Wildfires, smoke and air quality are top of mind for many of us in the western U.S., and our hearts go out to those who have been directly impacted by the fires. All is safe at the Seattle Aquarium but, due to very poor air quality in our region, we’ve been closed to the public since last Friday afternoon to help protect the health of our guests, staff, and volunteers.
How does poor air quality affect the animals in our care? It depends on the species as well as individual underlying health conditions, if any. “Fish and many aquatic invertebrates do their gas exchange across gills—and smoke and ash shouldn’t have any direct impact on the quality of our water,” explains Senior Veterinarian Dr. Caitlin Hadfield.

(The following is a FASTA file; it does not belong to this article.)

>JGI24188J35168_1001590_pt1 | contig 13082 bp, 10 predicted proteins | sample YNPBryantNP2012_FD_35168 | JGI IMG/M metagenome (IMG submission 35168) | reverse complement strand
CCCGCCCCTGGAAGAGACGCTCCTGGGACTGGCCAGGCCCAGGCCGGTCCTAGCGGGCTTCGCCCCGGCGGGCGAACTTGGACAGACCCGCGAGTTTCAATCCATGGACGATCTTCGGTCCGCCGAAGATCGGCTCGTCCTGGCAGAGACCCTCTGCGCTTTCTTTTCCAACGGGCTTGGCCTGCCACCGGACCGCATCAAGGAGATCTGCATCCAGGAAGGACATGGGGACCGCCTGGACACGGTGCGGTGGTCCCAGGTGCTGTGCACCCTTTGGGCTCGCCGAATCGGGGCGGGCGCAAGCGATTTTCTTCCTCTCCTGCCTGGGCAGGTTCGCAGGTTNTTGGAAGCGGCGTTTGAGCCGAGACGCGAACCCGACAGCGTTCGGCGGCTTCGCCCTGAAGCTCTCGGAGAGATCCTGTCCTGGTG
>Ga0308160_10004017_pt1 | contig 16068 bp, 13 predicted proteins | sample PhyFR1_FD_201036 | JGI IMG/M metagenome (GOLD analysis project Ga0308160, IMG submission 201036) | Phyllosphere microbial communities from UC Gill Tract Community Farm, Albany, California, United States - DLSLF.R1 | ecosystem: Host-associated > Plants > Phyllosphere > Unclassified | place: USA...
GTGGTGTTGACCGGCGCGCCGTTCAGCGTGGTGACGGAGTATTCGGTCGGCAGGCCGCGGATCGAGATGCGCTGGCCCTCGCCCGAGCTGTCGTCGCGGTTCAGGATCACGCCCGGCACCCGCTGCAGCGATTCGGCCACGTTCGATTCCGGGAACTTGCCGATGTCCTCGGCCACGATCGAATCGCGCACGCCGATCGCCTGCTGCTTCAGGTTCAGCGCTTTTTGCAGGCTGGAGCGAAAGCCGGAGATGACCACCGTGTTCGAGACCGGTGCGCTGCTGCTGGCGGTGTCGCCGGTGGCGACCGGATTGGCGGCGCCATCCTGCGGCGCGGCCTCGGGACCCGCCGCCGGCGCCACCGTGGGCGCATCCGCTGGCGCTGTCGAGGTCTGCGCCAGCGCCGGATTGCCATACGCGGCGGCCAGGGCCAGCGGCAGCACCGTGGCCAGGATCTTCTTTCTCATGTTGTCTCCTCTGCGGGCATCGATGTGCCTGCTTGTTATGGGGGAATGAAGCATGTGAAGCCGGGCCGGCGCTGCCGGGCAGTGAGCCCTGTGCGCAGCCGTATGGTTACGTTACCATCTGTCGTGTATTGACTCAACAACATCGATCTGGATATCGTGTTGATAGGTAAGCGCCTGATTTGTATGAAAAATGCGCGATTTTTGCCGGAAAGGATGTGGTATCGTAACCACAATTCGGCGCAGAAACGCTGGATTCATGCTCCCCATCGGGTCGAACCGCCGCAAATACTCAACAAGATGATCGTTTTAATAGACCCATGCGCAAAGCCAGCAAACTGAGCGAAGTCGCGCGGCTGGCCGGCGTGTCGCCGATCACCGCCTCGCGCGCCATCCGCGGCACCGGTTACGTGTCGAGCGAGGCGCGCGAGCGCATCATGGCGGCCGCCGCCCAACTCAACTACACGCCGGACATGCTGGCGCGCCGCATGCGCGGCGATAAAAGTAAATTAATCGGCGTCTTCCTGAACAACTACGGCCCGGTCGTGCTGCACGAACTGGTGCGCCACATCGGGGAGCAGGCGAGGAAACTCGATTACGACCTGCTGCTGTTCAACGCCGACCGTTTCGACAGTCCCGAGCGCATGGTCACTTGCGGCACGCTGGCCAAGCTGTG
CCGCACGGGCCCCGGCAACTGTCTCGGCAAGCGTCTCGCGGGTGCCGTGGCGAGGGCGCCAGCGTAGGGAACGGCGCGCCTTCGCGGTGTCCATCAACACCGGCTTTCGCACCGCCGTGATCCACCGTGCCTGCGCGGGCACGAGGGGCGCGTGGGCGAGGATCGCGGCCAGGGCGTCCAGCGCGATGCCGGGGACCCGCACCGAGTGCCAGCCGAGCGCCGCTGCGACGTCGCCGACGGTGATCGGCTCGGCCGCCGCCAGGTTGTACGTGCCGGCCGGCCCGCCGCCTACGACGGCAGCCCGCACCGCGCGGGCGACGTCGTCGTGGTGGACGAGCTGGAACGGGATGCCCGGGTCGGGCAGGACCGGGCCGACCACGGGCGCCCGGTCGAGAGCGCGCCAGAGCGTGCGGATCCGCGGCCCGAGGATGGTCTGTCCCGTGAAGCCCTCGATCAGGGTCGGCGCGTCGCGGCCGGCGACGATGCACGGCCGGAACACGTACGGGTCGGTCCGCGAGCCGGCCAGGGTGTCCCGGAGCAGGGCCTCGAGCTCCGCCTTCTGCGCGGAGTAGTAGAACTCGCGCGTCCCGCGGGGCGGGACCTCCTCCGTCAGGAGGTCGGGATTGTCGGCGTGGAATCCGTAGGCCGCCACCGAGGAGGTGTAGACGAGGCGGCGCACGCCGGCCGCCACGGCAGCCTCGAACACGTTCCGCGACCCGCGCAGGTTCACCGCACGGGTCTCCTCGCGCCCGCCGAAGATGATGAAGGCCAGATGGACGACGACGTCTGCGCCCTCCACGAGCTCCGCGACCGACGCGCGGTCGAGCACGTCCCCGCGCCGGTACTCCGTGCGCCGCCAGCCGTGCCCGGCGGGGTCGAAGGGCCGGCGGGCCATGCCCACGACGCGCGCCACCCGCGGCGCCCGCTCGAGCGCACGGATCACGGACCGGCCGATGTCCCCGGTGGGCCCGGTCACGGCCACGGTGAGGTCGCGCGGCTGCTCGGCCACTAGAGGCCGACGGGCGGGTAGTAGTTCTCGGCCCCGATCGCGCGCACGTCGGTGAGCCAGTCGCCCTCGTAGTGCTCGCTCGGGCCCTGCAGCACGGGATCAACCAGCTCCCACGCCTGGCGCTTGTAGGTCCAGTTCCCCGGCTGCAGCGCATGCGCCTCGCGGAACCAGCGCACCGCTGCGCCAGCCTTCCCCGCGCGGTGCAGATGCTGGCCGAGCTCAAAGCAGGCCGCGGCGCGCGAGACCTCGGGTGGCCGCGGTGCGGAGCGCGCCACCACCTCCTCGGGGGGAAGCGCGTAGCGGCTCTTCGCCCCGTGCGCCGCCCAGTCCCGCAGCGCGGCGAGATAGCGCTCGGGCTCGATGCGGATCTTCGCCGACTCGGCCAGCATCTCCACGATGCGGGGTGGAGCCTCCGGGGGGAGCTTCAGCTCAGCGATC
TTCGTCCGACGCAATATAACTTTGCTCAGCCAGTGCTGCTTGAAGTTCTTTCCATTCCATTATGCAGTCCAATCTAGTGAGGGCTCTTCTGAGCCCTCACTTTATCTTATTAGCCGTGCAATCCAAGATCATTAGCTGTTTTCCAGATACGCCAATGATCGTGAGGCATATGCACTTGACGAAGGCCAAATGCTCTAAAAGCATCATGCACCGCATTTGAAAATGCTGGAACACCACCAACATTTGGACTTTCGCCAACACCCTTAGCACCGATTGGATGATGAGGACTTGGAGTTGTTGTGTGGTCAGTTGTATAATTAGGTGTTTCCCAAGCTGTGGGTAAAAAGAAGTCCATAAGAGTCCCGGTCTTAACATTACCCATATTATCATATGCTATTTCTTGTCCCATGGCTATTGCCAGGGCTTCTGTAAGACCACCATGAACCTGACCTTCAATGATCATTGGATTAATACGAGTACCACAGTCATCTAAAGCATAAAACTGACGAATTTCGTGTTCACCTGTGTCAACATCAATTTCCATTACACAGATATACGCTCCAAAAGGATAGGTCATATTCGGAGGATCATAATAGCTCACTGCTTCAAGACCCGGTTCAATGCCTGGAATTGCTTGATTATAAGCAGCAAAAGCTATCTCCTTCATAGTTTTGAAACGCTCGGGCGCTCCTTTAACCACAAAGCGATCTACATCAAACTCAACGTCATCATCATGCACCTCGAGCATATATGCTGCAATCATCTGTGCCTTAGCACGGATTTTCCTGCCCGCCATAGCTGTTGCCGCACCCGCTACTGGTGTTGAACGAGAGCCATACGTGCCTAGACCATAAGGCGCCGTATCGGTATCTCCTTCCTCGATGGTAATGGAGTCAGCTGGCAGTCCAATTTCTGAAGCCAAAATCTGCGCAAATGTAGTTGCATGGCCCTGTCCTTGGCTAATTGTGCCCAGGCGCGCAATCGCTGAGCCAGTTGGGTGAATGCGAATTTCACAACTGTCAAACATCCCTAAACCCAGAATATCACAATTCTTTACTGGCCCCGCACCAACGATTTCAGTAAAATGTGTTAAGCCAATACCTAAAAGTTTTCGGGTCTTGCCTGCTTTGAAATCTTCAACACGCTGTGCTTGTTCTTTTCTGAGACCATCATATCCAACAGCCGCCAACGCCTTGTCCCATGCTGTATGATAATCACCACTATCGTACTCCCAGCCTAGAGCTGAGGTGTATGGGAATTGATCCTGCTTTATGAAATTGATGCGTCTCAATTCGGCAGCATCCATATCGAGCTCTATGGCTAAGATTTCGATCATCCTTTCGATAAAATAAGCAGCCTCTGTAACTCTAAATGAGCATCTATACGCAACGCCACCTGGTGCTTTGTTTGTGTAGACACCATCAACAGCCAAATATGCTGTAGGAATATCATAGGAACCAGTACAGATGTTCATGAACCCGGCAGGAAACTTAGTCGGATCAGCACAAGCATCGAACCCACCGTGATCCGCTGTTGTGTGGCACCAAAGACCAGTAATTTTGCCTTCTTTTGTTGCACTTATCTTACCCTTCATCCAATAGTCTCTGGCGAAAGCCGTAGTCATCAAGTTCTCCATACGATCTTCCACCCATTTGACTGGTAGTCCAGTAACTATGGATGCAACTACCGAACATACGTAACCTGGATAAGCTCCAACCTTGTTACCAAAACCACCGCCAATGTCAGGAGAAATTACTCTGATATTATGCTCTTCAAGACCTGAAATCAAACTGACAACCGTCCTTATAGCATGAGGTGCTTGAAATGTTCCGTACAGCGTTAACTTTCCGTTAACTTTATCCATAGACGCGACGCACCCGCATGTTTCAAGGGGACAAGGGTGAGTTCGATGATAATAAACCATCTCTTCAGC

Just like people, the animals at the Aquarium benefit from expert care, including regular medical exams. And recently, when three of our resident wolf eels were being relocated into new habitats, senior veterinarian Caitlin Hadfield, Vet MB Dipl. ACZM Dipl. ECZM, worked with Aquarium staff aquarists to do routine health checks.
The 2017 wolf eel wrangle is underway! Seattle Aquarium staff members are systematically performing annual check-ups on the Aquarium’s wolf eel population, looking at the condition of wolf eels’ teeth and gums and measuring their lengths, weights and girths.
Join us for hands-on activities, special talks and opportunities to learn more about the care and feeding of the Aquarium's fish, birds, tide pool animals and marine mammals during Winter Fishtival! Each day we'll highlight a different sea animal and activity. Today the featured animal is the wolf eel. Here are some fun and interesting facts about wolf eels.